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GSK and CureVac sign £132m deal to develop multi-variant Covid vaccine

GlaxoSmithKline and Germany’s CureVac have reached a €150m (£132m) agreement to develop a next generation of Covid-19 vaccines targeting new emerging variants in the pandemic.

The two companies said they plan to work jointly to develop a vaccine that can address “multiple emerging variants in one vaccine”.

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GSK, the UK’s second biggest pharmaceutical company, will also support the manufacture of up to 100m doses of CureVac’s first-generation Covid-19 vaccine candidate, CVnCoV, this year.

The exclusive agreement will lead to GSK and CureVac contributing resources and expertise to research, develop and manufacture a number of vaccine candidates, with the target of introducing the new vaccine next year. The project will develop mRNA vaccines, which inject genetic material into the body that contains the instructions to make the spike protein of the coronavirus. In response to these proteins, the body’s immune system is activated, offering protection against the coronavirus.

The companies said the increase in emerging variants that are more resistant to the current vaccines being administered, such as the variant first identified in South Africa, means the scientists need to “accelerate efforts” to develop new vaccines.

“We believe that next-generation vaccines will be crucial in the continued fight against Covid-19,” said GSK’s chief executive, Emma Walmsley. “This new collaboration builds on our existing relationship with CureVac and means that together we will combine our scientific expertise in mRNA and vaccine development to advance and accelerate the development of new Covid-19 vaccine candidates.”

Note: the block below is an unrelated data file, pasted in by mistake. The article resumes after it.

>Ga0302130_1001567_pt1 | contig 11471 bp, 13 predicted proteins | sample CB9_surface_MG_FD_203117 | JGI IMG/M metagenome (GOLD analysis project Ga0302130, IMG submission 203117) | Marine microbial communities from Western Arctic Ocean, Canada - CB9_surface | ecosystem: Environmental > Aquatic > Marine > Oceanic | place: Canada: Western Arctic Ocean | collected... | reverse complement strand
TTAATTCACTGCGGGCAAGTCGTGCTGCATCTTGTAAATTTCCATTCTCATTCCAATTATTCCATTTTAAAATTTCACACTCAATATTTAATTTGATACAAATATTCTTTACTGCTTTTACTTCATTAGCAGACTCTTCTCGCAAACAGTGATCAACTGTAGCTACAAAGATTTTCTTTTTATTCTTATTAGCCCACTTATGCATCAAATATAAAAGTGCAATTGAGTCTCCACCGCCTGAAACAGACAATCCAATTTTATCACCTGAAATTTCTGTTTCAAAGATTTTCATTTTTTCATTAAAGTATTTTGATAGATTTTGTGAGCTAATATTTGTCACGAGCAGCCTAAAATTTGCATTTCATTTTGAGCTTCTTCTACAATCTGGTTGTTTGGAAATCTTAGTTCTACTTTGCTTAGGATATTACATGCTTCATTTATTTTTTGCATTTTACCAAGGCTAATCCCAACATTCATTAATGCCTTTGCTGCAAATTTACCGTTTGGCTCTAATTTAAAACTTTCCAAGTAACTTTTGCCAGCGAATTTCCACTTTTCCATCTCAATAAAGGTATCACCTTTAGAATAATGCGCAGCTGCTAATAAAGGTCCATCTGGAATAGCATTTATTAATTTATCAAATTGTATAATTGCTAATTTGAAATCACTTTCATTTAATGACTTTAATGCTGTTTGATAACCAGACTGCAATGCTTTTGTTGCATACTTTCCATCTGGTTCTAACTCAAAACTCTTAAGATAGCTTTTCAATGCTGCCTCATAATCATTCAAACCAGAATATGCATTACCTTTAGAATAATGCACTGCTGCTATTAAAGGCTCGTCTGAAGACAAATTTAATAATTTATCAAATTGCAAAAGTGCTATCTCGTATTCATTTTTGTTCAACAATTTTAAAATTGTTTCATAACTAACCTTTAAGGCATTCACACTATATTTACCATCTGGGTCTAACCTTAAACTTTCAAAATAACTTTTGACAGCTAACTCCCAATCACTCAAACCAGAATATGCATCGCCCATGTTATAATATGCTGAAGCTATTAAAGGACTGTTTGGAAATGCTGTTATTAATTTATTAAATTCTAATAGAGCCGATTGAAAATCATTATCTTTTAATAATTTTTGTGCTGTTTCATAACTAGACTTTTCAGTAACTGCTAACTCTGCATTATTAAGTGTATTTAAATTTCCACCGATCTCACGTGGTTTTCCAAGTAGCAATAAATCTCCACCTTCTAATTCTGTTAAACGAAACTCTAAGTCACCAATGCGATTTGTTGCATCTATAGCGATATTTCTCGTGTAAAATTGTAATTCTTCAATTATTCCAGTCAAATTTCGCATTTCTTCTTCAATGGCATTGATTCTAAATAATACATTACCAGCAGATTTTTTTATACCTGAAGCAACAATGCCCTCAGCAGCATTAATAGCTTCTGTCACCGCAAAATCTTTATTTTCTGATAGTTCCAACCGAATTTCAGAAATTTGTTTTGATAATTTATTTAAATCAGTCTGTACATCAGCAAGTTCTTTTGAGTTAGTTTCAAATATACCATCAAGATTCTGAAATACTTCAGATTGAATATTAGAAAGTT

The aim is for the next generation of new vaccines to be used to either protect people who have not been vaccinated or to serve as a booster “in the event that Covid-19 immunity gained from an initial vaccination reduces over time”.

GSK will have the exclusive rights to develop, manufacture and commercialise the new vaccine in all countries except Germany, Austria and Switzerland. The company will make an initial upfront payment of €75m and a further payment of €75m “conditional on the achievement of specific milestones”.

“With the help of GSK’s proven vaccine expertise, we are equipping ourselves to tackle future health challenges with novel vaccines,” said Franz-Werner Haas, the chief executive at CureVac.

Last month, GSK and its French partner Sanofi said the vaccine they are jointly developing would be delayed until the end of this year after failing to produce a strong enough immunity response in older people.

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